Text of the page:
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When I was hired to be the children’s minister it was mainly to find people to “work in the nursery during worship.” Soon I heard the music from Jaws in my head as I swam through the congregation looking for a replacement for someone who didn’t show-up. I saw the panic in the people eyes as they adverted their gaze, thinking if I don’t make eye contact she won’t ask me. Is it any wonder I hated recruiting?

Before you judge me too harshly, remember twenty-five years ago there was not a Mr Mark’s Classroom. Learn from my mistakes.

  1. I approached my friends as though they were doing me a favor. People serve in the church out of love for God to serve His kingdom, not to please you.
  2. I made emotional appeals trying to guilt and shame everyone much like celebrities did for orphans. Dedicated people are motivated out of joy and a sense of purpose.
  3. A month before Sunday School promotion I called every person in the church directory listing every position available on Sunday morning, Sunday night, and Wednesday night thinking that everyone could serve at least as a substitute. Instead of finding workers to serve, I found myself taking casseroles to families with illness, and babysit their elderly parents. I never knew people had so many problems. Don’t call without vetting the person first.
  4. I threatened the church by staging an interruption, handing the pastor and music minister each a preschooler. “Soon I may be bringing you a child to hold during worship.” It wasn’t a great way to welcome visitors or make parents feel good about joining our church.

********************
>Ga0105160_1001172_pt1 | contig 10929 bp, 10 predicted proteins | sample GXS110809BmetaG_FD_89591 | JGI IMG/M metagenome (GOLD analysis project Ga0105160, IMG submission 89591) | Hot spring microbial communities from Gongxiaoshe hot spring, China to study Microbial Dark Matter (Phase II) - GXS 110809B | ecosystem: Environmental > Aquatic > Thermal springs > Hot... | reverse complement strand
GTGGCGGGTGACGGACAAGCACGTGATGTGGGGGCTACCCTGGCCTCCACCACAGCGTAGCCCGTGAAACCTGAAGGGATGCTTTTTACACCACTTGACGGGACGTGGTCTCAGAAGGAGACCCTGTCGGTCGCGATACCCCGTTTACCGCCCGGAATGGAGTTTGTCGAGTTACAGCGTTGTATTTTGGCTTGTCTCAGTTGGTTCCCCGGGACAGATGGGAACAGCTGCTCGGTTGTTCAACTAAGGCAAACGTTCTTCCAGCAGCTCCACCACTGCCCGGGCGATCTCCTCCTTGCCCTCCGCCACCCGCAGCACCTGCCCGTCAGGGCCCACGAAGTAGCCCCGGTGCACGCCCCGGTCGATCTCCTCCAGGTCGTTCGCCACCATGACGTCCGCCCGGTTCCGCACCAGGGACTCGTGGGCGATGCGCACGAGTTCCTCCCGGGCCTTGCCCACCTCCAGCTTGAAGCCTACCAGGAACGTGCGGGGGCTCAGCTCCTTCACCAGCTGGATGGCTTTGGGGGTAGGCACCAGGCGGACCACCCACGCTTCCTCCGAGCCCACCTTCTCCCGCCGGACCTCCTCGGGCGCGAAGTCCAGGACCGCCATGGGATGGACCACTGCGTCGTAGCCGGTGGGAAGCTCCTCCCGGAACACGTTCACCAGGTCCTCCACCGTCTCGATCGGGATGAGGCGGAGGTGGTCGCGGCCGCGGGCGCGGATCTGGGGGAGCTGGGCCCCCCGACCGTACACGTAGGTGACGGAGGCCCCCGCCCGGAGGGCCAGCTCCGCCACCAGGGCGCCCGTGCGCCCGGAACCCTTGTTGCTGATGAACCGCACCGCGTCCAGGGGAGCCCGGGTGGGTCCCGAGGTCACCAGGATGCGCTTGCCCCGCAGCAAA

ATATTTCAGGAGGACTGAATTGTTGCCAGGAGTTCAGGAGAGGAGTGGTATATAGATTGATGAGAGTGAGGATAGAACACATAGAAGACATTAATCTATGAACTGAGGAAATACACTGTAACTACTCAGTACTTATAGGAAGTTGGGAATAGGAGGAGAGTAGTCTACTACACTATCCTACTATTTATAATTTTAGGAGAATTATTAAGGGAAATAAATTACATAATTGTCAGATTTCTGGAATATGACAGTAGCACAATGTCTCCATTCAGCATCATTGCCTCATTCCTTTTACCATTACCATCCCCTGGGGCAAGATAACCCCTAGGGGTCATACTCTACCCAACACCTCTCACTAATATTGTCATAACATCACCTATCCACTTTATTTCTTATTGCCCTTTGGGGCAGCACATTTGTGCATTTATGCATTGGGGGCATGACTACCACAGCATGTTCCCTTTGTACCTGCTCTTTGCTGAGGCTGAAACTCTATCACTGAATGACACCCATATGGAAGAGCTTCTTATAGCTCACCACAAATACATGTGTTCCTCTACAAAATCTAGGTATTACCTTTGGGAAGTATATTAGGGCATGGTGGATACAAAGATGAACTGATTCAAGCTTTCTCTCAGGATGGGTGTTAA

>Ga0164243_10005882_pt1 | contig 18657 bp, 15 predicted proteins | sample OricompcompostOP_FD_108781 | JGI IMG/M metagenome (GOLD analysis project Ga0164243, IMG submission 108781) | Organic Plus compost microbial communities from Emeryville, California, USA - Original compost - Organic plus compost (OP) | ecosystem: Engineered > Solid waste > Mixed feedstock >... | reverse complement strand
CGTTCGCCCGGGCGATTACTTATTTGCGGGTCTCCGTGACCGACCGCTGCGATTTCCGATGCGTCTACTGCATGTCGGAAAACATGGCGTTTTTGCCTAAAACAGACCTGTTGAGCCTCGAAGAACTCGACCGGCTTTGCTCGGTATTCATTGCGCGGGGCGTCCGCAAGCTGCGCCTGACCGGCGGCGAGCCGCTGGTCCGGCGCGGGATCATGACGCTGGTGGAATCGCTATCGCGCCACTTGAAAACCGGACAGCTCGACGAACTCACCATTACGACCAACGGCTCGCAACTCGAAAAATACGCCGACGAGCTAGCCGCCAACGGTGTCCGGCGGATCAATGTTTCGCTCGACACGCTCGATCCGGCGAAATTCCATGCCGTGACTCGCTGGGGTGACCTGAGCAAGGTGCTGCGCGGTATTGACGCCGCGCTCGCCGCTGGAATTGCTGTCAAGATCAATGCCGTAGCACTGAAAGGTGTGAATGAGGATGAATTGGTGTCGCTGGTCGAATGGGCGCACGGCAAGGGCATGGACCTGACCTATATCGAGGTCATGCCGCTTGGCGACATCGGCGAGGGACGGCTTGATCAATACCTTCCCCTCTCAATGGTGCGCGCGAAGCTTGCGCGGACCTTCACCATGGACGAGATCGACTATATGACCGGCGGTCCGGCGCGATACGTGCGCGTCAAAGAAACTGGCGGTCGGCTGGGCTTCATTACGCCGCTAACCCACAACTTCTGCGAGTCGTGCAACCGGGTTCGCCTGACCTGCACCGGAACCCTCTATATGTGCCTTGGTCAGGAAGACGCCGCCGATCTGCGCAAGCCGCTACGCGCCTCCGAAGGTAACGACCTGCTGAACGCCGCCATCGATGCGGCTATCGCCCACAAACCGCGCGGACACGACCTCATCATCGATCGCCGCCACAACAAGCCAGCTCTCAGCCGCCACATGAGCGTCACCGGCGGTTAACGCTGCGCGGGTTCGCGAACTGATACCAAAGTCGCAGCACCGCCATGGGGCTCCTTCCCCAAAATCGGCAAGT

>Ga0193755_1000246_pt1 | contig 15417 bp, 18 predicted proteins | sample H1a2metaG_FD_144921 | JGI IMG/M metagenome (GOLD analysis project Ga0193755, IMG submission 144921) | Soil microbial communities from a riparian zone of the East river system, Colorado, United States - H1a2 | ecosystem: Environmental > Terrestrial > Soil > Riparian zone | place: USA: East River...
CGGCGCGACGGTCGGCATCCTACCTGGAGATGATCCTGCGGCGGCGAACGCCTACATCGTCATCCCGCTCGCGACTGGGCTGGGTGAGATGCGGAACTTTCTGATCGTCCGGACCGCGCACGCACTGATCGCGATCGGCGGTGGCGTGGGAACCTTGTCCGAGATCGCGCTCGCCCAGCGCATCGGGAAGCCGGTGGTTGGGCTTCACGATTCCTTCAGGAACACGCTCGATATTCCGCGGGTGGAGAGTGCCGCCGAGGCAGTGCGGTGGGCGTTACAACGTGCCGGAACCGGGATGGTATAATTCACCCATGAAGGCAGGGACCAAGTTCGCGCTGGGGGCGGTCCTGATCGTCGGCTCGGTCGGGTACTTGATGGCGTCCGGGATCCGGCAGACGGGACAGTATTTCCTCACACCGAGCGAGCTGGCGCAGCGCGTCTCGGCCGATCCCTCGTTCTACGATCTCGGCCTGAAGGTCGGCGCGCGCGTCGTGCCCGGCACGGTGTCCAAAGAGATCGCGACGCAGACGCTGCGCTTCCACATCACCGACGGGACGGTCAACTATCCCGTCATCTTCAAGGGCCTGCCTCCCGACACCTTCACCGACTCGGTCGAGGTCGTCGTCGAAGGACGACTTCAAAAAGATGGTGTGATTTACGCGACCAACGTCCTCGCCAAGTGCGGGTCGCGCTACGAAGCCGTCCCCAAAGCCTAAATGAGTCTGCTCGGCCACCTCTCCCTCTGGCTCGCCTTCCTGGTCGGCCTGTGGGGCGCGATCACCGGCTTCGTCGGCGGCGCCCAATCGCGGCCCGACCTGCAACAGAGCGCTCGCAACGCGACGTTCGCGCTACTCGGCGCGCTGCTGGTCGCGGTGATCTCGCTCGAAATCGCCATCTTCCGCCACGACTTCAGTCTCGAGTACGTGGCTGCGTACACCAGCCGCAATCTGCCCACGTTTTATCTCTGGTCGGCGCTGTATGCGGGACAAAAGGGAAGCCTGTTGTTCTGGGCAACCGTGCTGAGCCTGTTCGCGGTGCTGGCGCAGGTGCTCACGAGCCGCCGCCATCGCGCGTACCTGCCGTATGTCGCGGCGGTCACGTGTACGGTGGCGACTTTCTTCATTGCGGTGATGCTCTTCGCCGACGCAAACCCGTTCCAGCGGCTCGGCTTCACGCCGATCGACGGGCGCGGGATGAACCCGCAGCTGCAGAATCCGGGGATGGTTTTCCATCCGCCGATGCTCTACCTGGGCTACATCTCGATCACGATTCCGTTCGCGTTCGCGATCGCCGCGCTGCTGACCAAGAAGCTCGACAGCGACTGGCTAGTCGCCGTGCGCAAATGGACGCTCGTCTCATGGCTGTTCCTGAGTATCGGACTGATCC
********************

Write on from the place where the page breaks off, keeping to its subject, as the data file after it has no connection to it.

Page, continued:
When I shifted my focus off of what made me look good, to loving people unconditionally, I became a true minister.

  1. I stopped judging myself by how many volunteers showed up on time. I reminded myself that God loved me regardless of how “successful” I appeared. I quit trying to manipulate things I could not control.
  2. I started seeing myself as match maker, rather than a position filler. All year long I watched for adults that seemed to love children and God. I noticed people who were not as faithful in attendance as they once were and seemed to be adrift. I tried to find their passion, referring them to other ministry areas, not just children or preschool.
  3. I stressed the role they had in the children’s spiritual development. As I trained them in how to teach. I explained the importance of each task and paired them with an experienced teacher.
  4. I learned to love the volunteers as individuals, caring more about them than the position they filled. When teachers know that you love them more than you care about your job, other people will want to be part of your ministry.

Helping people fulfill their calling became one of the most satisfying aspects of my “job.”

Parenting with the End in Mind


This article was written by By Jayna Coppedge. Read her blog, A Woman Trusting God at Invite her to speak at your next leadership event, women’s retreat, or parenting conference. Her book “Parenting with the End in Mind: Practical Guidance with Biblical Principles,” is a great gift for a new parent.


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